But sacking Nazarbayev was obviously not enough to quell the anger in the streets. What’s more, some observers interpret Tokayev sidelining Nazarbayev as just a new way to protect him, as the authorities feared for the ex-president’s safety amid the fierce hostility of a surging protest movement.

The protesters are calling for far-reaching changes – such as returning to a parliamentary system or electing regional governments, which the president currently appoints. The popular movement wants to fundamentally change Kazakhstan’s political and economic governance.

As well as profound political reforms, part of this movement wants to see major economic reforms – in particular, a redistribution of wealth. The protests started in western Kazakhstan – which has the most abundant oil but the worst living standards.

What about the intervention by Russia and its allies?

Tokayev was sending two messages by using outside forces to deal with the most recalcitrant demonstrators. Firstly, he was taking a firm and menacing stance against the protesters – saying ‘playtime’s over, go home’. That was necessary because Kazakhstan’s security forces weren’t able to cope with the protests – you can tell that from the few images that have got out of Almaty.

Secondly, it was a signal to Russia, pledging allegiance to Moscow – and thus to get Russian support for any tensions within Kazakhstan’s political apparatus. But it was a risky move on Tokayev’s part. He was widely criticised for it. And many see this call for help as a form of renunciation of Kazakhstan’s sovereignty.

Russian intervention also risks destabilising Kazakhstan’s ethnic divides. The country is a mosaic of different ethnic groups including a very large Russian component. Ethnic tensions have recurred since independence; Nazarbayev dealt with them relatively well. But Russia’s military intervention could well upset this fragile balance. Hence Russia’s decision to make it a multilateral intervention – bringing in Armenian, Tajikistani and Kyrgyzstani components.

It’s difficult to foresee the potential repercussions Kazakhstan’s crisis could have across Central Asia. For example, what effect could this popular movement – and the internationalisation of the crisis – have on Kyrgyzstan? We’ve already seen protests in the capital Bishkek over the past 24 hours. Kyrgyzstan has itself had several revolutions – and there’s a lot of sympathy there for the demonstrators in Kazakhstan. So the deployment of Kyrgyzstani troops to repress the Kazakhstani popular movement as part of the Russian-led alliance prompted an outcry from people there. They also don’t want to see too much Russian influence in the region. So things are likely to change a lot in the days to come.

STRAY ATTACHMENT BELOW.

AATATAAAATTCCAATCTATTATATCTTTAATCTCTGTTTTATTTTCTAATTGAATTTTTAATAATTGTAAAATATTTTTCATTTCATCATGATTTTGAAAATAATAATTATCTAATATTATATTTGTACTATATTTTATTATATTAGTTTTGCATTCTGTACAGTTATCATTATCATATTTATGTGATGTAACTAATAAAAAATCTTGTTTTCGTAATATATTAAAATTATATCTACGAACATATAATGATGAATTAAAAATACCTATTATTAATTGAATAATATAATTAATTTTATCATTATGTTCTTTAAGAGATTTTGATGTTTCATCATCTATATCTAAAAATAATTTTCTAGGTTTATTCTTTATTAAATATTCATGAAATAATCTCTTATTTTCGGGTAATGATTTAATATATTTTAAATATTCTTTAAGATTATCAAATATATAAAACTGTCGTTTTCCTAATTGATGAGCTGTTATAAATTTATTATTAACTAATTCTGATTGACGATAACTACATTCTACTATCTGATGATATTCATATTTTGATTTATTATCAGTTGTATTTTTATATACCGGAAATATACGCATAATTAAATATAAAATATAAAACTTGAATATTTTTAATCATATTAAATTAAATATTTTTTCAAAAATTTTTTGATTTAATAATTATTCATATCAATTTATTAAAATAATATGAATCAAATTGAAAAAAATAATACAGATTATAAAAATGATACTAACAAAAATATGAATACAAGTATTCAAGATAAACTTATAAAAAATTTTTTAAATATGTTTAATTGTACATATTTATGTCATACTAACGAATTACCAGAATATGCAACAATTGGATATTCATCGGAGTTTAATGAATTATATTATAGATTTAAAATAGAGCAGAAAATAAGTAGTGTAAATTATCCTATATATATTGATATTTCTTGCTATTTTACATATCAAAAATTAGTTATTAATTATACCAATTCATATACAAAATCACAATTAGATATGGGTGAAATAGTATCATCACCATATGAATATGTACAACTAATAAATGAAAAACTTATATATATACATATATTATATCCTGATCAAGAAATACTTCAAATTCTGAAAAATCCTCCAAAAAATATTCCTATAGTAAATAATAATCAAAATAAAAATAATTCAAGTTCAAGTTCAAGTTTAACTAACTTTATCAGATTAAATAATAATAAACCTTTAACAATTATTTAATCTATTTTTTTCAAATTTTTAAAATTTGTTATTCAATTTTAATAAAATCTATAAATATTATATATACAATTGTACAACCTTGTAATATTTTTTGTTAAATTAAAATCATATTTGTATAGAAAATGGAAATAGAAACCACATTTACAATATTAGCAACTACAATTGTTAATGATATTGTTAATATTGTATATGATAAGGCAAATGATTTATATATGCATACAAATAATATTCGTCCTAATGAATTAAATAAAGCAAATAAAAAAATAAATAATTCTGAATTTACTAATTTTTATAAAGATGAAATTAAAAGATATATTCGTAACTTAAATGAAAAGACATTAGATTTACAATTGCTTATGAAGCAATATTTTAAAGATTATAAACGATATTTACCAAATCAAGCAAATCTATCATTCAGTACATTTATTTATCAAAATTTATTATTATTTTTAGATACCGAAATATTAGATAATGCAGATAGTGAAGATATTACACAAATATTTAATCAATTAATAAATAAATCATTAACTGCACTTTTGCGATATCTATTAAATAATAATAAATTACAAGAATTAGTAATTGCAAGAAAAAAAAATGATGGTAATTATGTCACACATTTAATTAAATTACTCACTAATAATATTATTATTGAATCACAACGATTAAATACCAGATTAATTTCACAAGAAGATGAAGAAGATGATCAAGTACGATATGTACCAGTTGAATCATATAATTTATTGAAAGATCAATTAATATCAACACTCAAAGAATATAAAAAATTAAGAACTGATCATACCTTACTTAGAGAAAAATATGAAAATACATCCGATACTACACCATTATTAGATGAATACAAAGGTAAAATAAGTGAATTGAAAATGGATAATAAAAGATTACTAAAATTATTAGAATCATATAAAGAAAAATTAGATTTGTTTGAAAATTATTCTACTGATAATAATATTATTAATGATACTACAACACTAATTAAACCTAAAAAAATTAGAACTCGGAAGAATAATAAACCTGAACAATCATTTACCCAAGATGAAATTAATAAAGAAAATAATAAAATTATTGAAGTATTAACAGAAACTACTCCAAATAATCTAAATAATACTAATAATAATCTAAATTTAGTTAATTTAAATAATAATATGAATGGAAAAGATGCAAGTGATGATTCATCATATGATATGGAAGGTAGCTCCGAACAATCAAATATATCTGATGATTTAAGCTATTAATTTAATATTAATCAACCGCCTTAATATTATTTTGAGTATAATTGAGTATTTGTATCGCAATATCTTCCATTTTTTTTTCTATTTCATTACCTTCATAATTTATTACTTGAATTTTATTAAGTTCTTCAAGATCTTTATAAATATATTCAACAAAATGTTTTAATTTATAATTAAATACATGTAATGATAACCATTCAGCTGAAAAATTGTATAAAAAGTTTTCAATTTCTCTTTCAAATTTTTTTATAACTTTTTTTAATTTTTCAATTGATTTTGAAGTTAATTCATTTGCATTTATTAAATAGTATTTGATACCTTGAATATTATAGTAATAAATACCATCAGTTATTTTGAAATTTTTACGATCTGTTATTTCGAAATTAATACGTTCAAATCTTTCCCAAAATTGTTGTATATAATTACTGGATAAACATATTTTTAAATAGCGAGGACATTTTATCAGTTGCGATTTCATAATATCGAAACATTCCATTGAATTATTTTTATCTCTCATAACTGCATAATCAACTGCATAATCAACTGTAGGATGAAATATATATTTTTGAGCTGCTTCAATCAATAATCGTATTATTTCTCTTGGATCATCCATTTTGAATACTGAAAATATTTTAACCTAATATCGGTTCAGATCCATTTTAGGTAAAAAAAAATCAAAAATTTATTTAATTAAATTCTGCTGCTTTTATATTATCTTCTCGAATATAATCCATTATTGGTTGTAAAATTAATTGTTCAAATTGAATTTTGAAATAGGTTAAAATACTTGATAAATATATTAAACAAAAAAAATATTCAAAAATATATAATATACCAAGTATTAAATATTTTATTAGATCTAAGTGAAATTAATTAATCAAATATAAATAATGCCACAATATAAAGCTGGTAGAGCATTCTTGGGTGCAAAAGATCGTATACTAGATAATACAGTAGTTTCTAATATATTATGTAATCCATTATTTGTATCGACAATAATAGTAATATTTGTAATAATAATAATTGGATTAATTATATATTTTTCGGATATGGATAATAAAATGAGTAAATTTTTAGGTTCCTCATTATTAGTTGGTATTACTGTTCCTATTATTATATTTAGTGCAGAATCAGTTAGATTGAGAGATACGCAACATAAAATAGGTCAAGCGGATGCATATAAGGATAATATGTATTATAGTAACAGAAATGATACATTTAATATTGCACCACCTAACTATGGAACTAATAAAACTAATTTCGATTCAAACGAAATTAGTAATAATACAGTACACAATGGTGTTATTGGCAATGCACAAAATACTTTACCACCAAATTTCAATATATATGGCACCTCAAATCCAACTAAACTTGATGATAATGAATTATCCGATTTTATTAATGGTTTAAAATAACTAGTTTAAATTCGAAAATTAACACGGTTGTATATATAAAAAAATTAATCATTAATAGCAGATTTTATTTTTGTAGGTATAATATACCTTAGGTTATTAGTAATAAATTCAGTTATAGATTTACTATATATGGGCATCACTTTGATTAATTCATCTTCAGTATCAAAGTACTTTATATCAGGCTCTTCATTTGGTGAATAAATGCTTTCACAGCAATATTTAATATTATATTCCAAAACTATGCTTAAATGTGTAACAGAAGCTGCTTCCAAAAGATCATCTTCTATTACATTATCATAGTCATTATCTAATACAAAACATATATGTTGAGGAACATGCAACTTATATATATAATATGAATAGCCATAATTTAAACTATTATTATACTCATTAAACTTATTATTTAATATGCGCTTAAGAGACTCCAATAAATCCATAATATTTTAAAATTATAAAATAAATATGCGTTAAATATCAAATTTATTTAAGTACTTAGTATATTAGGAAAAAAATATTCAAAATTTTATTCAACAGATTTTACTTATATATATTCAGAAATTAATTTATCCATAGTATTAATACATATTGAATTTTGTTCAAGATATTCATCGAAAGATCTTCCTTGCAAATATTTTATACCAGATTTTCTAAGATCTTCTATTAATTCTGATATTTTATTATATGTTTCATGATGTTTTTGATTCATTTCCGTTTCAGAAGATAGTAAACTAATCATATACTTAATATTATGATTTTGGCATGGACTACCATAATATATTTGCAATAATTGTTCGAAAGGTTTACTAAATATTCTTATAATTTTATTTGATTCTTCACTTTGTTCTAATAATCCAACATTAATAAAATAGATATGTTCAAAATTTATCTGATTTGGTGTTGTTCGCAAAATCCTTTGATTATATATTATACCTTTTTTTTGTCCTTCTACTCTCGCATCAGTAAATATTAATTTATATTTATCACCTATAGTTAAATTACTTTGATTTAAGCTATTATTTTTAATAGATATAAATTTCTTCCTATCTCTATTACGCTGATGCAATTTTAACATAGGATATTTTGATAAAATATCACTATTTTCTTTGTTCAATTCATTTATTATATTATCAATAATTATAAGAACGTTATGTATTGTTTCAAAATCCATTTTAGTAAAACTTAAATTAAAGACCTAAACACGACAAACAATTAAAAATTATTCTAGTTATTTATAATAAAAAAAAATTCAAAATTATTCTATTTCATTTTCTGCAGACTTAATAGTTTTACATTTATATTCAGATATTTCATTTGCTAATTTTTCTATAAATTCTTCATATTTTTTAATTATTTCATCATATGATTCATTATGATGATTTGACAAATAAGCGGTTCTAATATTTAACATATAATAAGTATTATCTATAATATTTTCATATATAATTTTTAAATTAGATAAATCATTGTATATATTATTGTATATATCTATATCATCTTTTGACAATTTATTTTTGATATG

F24: Just how much has this protest movement weakened Tokayev?

MD: Tokayev is only in power because he was close to Nazarbayev and the ex-president’s inner circle – and Nazarbayev nominated him as his successor because he was a respected political figure. So far, Tokayev has managed Nazarbayev’s departure smoothly, ensuring his clan’s financial interests weren’t jeopardised.

Tokayev never had his own political base. Now Nazarbayev has been removed from the government, he is going to have to find a way to legitimise his rule. And that’s not going to be easy. Tokayev has political opponents who will try to block any attempt at legitimisation – it’s not just the protesters on the street who want a redistribution of wealth. The distribution of emoluments is a hot button issue within the Kazakhstani power structure right now. And that’s in addition to the gulf between the authorities and the protesters, who in previous circumstances had demonstrated peacefully.

But in this delicate context, Tokayev’s attitude shows he’s keen to take full power. He has already begun to put his men in key institutions – especially in the security forces. And appealing to the Collective Security Treaty Organisation assures Russia’s precious support.

This article was translated from the original in French.